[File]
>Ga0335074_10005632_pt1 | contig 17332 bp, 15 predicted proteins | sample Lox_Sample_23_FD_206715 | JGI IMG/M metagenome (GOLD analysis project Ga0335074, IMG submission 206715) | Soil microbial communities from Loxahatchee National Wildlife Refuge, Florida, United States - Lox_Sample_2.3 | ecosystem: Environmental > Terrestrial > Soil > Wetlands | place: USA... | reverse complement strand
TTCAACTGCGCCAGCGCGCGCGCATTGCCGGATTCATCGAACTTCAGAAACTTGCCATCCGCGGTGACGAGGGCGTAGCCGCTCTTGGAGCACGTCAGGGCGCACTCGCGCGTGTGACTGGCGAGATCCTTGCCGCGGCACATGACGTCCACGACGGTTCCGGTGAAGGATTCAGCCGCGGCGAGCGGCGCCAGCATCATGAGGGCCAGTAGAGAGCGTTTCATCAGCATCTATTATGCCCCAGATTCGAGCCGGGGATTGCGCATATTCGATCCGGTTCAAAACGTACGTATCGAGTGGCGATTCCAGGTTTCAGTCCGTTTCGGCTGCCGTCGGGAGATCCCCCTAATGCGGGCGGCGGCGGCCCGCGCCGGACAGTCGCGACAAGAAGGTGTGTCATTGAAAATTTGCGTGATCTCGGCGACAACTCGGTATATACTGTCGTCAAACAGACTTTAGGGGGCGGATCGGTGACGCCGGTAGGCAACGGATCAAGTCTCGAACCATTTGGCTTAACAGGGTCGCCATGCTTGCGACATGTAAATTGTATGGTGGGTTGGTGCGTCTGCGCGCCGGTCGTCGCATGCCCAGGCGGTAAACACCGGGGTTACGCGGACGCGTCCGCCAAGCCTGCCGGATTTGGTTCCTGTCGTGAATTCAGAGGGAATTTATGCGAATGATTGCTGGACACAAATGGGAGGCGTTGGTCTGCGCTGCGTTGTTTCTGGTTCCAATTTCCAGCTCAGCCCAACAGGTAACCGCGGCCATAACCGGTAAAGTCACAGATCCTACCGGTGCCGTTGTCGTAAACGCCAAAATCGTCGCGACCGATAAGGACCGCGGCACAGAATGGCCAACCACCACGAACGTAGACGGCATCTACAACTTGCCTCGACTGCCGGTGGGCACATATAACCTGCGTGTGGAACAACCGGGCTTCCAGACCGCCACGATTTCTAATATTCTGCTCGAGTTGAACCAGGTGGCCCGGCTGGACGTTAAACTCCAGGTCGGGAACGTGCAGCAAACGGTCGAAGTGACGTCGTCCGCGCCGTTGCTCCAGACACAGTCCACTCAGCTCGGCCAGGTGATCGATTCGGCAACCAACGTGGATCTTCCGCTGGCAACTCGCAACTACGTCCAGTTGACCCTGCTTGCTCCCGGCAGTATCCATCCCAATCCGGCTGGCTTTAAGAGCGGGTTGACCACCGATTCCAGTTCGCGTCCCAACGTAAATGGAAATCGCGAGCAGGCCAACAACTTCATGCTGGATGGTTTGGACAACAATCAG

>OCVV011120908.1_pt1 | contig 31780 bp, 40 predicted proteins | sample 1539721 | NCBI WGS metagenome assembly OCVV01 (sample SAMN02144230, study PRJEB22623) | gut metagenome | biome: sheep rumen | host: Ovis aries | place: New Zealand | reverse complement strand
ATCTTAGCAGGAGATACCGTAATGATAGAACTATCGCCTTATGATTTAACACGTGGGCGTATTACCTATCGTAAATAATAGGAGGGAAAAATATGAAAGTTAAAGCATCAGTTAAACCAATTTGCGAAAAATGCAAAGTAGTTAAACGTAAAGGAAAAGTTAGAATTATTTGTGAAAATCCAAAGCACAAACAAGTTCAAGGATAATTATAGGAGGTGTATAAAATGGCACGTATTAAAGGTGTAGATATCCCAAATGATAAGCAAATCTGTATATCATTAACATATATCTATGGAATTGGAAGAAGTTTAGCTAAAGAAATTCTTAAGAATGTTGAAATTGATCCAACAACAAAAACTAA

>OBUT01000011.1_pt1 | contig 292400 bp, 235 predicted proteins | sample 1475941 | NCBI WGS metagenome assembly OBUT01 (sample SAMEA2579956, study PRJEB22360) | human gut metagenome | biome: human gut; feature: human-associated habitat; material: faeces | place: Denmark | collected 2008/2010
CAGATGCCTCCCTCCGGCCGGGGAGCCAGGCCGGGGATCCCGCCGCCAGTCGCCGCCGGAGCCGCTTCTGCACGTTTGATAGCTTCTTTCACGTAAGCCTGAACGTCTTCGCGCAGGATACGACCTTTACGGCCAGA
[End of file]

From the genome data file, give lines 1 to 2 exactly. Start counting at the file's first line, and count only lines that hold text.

>Ga0335074_10005632_pt1 | contig 17332 bp, 15 predicted proteins | sample Lox_Sample_23_FD_206715 | JGI IMG/M metagenome (GOLD analysis project Ga0335074, IMG submission 206715) | Soil microbial communities from Loxahatchee National Wildlife Refuge, Florida, United States - Lox_Sample_2.3 | ecosystem: Environmental > Terrestrial > Soil > Wetlands | place: USA... | reverse complement strand
TTCAACTGCGCCAGCGCGCGCGCATTGCCGGATTCATCGAACTTCAGAAACTTGCCATCCGCGGTGACGAGGGCGTAGCCGCTCTTGGAGCACGTCAGGGCGCACTCGCGCGTGTGACTGGCGAGATCCTTGCCGCGGCACATGACGTCCACGACGGTTCCGGTGAAGGATTCAGCCGCGGCGAGCGGCGCCAGCATCATGAGGGCCAGTAGAGAGCGTTTCATCAGCATCTATTATGCCCCAGATTCGAGCCGGGGATTGCGCATATTCGATCCGGTTCAAAACGTACGTATCGAGTGGCGATTCCAGGTTTCAGTCCGTTTCGGCTGCCGTCGGGAGATCCCCCTAATGCGGGCGGCGGCGGCCCGCGCCGGACAGTCGCGACAAGAAGGTGTGTCATTGAAAATTTGCGTGATCTCGGCGACAACTCGGTATATACTGTCGTCAAACAGACTTTAGGGGGCGGATCGGTGACGCCGGTAGGCAACGGATCAAGTCTCGAACCATTTGGCTTAACAGGGTCGCCATGCTTGCGACATGTAAATTGTATGGTGGGTTGGTGCGTCTGCGCGCCGGTCGTCGCATGCCCAGGCGGTAAACACCGGGGTTACGCGGACGCGTCCGCCAAGCCTGCCGGATTTGGTTCCTGTCGTGAATTCAGAGGGAATTTATGCGAATGATTGCTGGACACAAATGGGAGGCGTTGGTCTGCGCTGCGTTGTTTCTGGTTCCAATTTCCAGCTCAGCCCAACAGGTAACCGCGGCCATAACCGGTAAAGTCACAGATCCTACCGGTGCCGTTGTCGTAAACGCCAAAATCGTCGCGACCGATAAGGACCGCGGCACAGAATGGCCAACCACCACGAACGTAGACGGCATCTACAACTTGCCTCGACTGCCGGTGGGCACATATAACCTGCGTGTGGAACAACCGGGCTTCCAGACCGCCACGATTTCTAATATTCTGCTCGAGTTGAACCAGGTGGCCCGGCTGGACGTTAAACTCCAGGTCGGGAACGTGCAGCAAACGGTCGAAGTGACGTCGTCCGCGCCGTTGCTCCAGACACAGTCCACTCAGCTCGGCCAGGTGATCGATTCGGCAACCAACGTGGATCTTCCGCTGGCAACTCGCAACTACGTCCAGTTGACCCTGCTTGCTCCCGGCAGTATCCATCCCAATCCGGCTGGCTTTAAGAGCGGGTTGACCACCGATTCCAGTTCGCGTCCCAACGTAAATGGAAATCGCGAGCAGGCCAACAACTTCATGCTGGATGGTTTGGACAACAATCAG